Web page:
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Cultivating community: Master gardeners give back

Published: Monday, Oct. 7, 2013 6:00 a.m. CDT • Updated: Monday, Oct. 7, 2013 12:06 p.m. CDT
(Photo provided)
Jan Hanson, of Bartlett, leads a fairy garden class. Hanson recently received a Sustained Excellence Master Gardener Award for her continued distinction as a master gardener.

“We come from the earth, we return to the earth and, in between, we garden,” said Jan Hanson, one of two Carol Stream area master gardeners recently awarded for her work cultivating community through gardening.

During the Sept. 20 Illinois Master Gardener Conference in Moline, the duo, from the University of Illinois Extension Master Gardeners of DuPage County, were recognized for sharing their time and talents.

Linda Kunesh of Carol Stream was named a 2013 State Outstanding Master Gardener and Hanson, of Bartlett, was honored with the Sustained Excellence Master Gardener Award for master gardeners who previously have received the Outstanding award and have continued to demonstrate distinction.

“Linda and Jan are exceptional examples to master gardeners in DuPage County, in our unit and around the state,” said University of Illinois Extension Program Coordinator Sarah Novrotski. “Both are truly passionate about the University of Illinois Extension Master Gardeners’ mission of helping others learn to grow.”

Kunesh achieved master gardener status in 2009 and continues to volunteer in several capacities, including leading a team of master gardeners at the DuPage Convalescent Center.

She and her team have enhanced the Center’s Theraputic Horticulture Program by providing year-round gardening lessons. Each day, many of the Center’s 330 residents and their families visit the gardens, which offer beauty, peace and tranquility.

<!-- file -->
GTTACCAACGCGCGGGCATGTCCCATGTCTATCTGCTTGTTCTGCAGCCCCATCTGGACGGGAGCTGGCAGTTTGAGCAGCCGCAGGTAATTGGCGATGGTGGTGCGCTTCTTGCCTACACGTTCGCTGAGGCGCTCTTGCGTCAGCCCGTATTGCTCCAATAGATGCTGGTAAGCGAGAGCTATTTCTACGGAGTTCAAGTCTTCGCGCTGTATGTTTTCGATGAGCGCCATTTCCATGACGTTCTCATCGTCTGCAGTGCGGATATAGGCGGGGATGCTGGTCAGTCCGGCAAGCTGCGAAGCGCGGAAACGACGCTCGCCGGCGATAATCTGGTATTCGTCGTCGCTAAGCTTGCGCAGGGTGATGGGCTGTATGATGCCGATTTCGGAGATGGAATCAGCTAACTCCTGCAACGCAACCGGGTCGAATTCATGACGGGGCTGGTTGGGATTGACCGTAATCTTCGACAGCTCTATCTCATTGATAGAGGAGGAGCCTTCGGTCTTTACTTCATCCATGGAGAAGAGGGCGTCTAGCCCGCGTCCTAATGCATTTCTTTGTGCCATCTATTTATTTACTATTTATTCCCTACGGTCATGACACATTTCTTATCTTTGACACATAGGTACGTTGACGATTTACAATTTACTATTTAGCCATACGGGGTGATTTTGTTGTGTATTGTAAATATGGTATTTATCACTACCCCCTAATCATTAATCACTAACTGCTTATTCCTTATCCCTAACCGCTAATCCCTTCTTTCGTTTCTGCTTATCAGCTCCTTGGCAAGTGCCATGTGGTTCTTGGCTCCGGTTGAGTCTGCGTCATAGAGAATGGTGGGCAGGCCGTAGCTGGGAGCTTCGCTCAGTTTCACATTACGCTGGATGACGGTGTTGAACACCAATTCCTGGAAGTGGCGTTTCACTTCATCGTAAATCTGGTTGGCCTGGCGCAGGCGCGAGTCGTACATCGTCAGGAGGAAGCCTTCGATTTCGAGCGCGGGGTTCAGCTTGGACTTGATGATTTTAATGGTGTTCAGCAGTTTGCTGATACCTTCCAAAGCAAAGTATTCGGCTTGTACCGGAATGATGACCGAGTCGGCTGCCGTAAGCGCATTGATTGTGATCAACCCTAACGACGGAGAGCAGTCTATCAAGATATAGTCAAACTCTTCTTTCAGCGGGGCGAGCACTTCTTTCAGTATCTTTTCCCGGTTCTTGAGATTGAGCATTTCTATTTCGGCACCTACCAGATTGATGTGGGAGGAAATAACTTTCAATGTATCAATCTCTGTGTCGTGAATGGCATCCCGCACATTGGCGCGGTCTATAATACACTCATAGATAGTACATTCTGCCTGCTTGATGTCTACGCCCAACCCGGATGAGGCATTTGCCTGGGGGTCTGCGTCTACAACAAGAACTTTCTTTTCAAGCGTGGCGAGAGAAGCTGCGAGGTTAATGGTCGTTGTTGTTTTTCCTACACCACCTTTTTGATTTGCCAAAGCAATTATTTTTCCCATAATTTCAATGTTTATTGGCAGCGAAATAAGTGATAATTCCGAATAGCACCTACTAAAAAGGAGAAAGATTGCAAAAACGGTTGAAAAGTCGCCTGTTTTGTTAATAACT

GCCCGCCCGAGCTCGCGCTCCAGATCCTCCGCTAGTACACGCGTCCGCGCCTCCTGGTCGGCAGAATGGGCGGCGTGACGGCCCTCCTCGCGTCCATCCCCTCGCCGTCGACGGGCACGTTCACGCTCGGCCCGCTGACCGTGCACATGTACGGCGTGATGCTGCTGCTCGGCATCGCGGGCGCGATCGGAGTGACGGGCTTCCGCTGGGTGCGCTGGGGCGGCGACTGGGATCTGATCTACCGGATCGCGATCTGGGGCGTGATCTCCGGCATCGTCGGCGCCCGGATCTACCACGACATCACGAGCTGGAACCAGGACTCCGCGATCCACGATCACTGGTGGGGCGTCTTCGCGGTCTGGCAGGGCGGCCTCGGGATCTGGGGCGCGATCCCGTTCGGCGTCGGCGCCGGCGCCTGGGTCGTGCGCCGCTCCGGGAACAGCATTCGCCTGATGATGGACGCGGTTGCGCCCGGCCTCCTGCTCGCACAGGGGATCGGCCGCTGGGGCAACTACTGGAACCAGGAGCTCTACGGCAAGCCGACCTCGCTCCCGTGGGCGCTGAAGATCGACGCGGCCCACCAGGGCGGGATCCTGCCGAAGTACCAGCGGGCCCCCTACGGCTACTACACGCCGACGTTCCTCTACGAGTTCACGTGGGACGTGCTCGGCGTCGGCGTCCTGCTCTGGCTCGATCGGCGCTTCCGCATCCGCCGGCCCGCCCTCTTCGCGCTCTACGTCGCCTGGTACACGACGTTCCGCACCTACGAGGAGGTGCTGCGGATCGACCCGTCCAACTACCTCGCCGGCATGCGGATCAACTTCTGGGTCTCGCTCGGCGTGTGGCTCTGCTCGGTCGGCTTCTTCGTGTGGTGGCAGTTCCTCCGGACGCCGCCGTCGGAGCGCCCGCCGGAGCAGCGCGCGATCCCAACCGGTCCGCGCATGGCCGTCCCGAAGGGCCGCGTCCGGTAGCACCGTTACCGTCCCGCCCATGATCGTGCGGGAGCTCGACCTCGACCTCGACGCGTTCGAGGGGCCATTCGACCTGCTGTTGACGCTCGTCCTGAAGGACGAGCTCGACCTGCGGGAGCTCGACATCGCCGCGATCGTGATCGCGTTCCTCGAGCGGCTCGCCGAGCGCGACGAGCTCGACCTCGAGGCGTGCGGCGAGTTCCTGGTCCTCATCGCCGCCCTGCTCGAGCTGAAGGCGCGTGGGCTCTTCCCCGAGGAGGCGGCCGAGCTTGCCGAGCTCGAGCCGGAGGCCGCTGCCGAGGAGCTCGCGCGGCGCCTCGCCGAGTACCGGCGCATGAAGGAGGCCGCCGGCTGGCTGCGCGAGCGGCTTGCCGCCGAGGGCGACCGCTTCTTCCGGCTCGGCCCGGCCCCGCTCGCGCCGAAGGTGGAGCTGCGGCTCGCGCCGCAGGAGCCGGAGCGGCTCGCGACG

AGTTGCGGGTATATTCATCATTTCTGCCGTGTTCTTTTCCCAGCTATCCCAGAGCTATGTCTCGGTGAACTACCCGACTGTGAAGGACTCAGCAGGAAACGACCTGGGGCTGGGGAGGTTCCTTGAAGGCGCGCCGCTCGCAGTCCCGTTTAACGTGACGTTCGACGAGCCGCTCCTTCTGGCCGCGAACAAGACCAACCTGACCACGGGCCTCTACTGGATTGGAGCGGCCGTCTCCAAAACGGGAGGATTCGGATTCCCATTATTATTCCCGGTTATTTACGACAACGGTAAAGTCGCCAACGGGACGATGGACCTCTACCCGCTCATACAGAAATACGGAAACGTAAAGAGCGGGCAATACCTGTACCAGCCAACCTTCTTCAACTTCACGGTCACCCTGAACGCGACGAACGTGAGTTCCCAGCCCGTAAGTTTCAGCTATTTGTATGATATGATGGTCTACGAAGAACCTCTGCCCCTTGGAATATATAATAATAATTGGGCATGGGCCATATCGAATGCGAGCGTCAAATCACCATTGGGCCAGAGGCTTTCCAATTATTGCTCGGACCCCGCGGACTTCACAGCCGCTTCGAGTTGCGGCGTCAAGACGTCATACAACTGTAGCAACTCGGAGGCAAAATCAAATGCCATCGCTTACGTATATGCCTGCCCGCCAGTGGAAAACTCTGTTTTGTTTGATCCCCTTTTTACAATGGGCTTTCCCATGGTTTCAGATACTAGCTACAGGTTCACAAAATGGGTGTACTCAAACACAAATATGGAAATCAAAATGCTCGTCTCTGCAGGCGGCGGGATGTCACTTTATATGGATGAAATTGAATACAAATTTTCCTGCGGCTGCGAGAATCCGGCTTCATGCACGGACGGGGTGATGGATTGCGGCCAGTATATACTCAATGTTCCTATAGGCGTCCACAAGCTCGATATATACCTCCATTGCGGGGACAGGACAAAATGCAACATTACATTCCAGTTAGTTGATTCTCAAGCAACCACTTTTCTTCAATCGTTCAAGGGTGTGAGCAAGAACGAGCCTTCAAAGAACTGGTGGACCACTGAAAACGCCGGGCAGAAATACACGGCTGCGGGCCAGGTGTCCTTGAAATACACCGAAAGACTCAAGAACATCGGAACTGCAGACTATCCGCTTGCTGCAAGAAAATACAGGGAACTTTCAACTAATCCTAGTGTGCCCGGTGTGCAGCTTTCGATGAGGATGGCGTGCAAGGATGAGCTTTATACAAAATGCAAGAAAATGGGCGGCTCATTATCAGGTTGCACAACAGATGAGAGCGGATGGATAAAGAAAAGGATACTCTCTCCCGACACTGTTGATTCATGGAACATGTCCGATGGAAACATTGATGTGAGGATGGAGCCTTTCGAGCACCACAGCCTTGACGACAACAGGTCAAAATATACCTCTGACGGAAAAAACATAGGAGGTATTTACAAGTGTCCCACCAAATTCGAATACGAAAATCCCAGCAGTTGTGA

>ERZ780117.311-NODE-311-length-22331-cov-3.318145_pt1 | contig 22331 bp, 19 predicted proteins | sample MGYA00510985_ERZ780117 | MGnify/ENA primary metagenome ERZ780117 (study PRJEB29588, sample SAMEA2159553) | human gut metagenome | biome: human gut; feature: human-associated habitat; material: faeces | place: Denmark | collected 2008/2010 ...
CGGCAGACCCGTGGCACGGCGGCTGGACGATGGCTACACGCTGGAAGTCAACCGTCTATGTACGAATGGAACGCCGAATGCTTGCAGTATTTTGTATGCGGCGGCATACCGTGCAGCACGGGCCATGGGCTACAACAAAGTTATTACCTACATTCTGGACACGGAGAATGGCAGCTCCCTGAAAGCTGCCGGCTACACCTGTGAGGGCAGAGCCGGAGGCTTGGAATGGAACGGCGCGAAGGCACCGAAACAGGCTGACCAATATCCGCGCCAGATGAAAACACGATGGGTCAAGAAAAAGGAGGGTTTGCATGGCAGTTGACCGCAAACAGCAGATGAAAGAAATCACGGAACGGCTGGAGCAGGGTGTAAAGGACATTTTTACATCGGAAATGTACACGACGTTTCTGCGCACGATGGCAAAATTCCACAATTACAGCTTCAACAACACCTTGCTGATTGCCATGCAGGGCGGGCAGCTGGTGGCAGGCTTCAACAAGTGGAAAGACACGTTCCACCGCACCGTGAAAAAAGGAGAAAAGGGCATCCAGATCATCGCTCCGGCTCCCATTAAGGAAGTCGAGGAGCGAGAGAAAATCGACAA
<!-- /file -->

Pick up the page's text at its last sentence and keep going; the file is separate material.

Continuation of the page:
In 2012, Kunesh and her team volunteered more than 2,190 hours, including 515 hours on her part alone. They were recognized with the State Master Gardener Teamwork Award and received second place in the International Search for Excellence Award at the 2013 International Master Gardener Conference.

Kunesh, who also is a member of the Bloomingdale Garden Club, received a $10,748 grant from the Christopher and Dana Reeve Foundation that became the catalyst for the Gardening Year Round Project at the Center. The grant has funded a wheelchair accessible cutting garden, raised beds where residents can garden and supplies for garden craft projects.

“The award is actually affirmation of the wonderful work our Garden Team at DPCC does with the residents,” Kunesh said. “My mentor in educational administration many years ago advised me to always surround myself with strength. The master gardeners and garden volunteers are my strength. The resident gardeners are my inspiration.”

Hanson attained the status of master gardener in 2007 and received a State Outstanding Master Gardener Award in 2010.

She instructs the Body Smart Gardening program, which teaches people how to have a more healthy experience in the garden through proper bending for less fatigue, protection from injury or the elements and more.

Additionally, Hanson developed a Fairy Garden Class that is becoming one of the Extension’s most popular programs.

Fairy gardening is a combination of miniature plant material used to create a vignette or scene arranged in small indoor or outdoor containers.

Hanson has partnered with the DuPage County 4-H program to present the children’s fairy garden lesson to 25 youth.

“The benefits of gardening are enormous,” said Hanson. “It’s calming, creative, spiritual, physical, challenging and forgiving. It’s working hand in hand with Mother Nature.”

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